‘New dimension’ High-tech house calls let doctors go global

Omaha World Herald
This article was written by Michael Kelly and published Tuesday, May 25th 2010
Michael Kelly


Just back from Kuwait, the head of the Nebraska Medical Center’s international program said Monday that its relationships with other countries have reached “a new dimension.”
Nizar Mamdani says the med center now has formal connections with 118 medical institutions in 44 countries and is offering telepathology and electronic second opinions.
 Yes, surgeons from Omaha are on the cutting edge. But these new services are cutting-edge, too. Specialists can view medical records over a secure Web site and give medical opinions to patients in other nations within two to four days. Telepathology, meanwhile, allows docs in Omaha to examine electronically scanned slides of patients’ biopsied tissue. The program is starting now under agreements with medical centers in Mexico, India, Saudi Arabia and Egypt.
 “This is brand new,” Mamdani said. “It’s just been introduced in this country.” Mamdani (whose first name is pronounced Nee-ZAR) started the International Health Care Services program at the med center 10 years ago. He has traveled hundreds of thousands of miles setting up relationships.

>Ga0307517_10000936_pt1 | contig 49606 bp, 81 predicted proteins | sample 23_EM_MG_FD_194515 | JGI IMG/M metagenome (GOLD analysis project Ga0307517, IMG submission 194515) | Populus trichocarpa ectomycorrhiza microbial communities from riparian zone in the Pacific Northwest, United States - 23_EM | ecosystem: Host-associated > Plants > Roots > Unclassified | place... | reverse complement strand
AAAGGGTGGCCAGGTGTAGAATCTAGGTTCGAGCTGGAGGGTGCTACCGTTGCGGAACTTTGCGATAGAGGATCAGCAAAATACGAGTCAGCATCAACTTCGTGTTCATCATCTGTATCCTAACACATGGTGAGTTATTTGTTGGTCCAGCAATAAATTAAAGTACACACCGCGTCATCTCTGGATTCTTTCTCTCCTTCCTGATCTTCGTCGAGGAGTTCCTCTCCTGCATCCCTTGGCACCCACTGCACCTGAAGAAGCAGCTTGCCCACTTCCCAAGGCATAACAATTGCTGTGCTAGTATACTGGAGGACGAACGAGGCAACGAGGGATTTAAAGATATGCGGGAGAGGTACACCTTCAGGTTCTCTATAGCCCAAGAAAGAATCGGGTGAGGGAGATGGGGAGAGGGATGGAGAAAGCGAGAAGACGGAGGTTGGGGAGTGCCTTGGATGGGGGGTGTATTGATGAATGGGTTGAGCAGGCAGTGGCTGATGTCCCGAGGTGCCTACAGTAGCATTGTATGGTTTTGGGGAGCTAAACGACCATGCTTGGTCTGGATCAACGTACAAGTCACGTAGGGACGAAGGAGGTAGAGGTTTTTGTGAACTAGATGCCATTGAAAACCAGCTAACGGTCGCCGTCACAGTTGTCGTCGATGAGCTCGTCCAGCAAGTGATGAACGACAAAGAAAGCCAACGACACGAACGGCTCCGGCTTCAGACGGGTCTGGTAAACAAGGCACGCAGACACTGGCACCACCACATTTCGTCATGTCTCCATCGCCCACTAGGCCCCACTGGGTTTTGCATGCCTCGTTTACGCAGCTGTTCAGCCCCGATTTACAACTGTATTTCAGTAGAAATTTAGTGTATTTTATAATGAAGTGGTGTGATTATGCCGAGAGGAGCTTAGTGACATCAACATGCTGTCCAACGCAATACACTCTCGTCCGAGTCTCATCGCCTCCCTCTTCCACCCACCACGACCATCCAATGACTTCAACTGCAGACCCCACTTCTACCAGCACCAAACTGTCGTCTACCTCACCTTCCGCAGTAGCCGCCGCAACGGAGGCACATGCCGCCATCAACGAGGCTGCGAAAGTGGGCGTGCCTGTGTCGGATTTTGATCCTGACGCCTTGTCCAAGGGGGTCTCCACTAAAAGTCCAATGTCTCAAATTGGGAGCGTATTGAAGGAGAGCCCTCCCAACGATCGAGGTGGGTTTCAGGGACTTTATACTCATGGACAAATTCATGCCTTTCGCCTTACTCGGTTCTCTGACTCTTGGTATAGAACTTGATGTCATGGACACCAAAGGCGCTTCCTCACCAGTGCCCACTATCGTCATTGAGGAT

“We establish comfort levels between our specialists and those in other countries,” he said. “The idea is the more they know about our institution and programs, the more comfortable they will be in referring patients here.” International patients pay cash, either from their own resources or under health care arrangements with their countries.
 Hundreds of patients have traveled to Omaha the past decade, with more than 40 from 11 countries this year alone.
 A recent success story is Jana Al Yami of Riyadh, Saudi Arabia, who turned 2 years old on   May 7. She had intestinal failure at birth and required tube feeding, but her parents brought her to Omaha in November for a small-bowel transplant. She may go home soon.
 Besides world-class medical care, patients and families receive what Mamdani calls a full range of personal care – local transportation, translation, special meals and help with financial transactions and sightseeing.
 Jana’s family was introduced to local Muslims and has worshipped at their mosque. A Presbyterian minister from New Zealand was hooked up with a church in Bellevue while his child was here.
 Mamdani, 63, a former businessman, is a native of Tanzania who was living in Atlanta when he brought his wife to Omaha in 1998 for cancer treatment. She died a year later, but he was so impressed with the skill and compassion in Omaha that he persuaded med center officials to let him start the international health care program. He later married an Omahan, Marsha Davidson, and plans to stay here — except when traveling, which is often. “I’m hooked on Omaha,” he said. “I love my work and the people here.”

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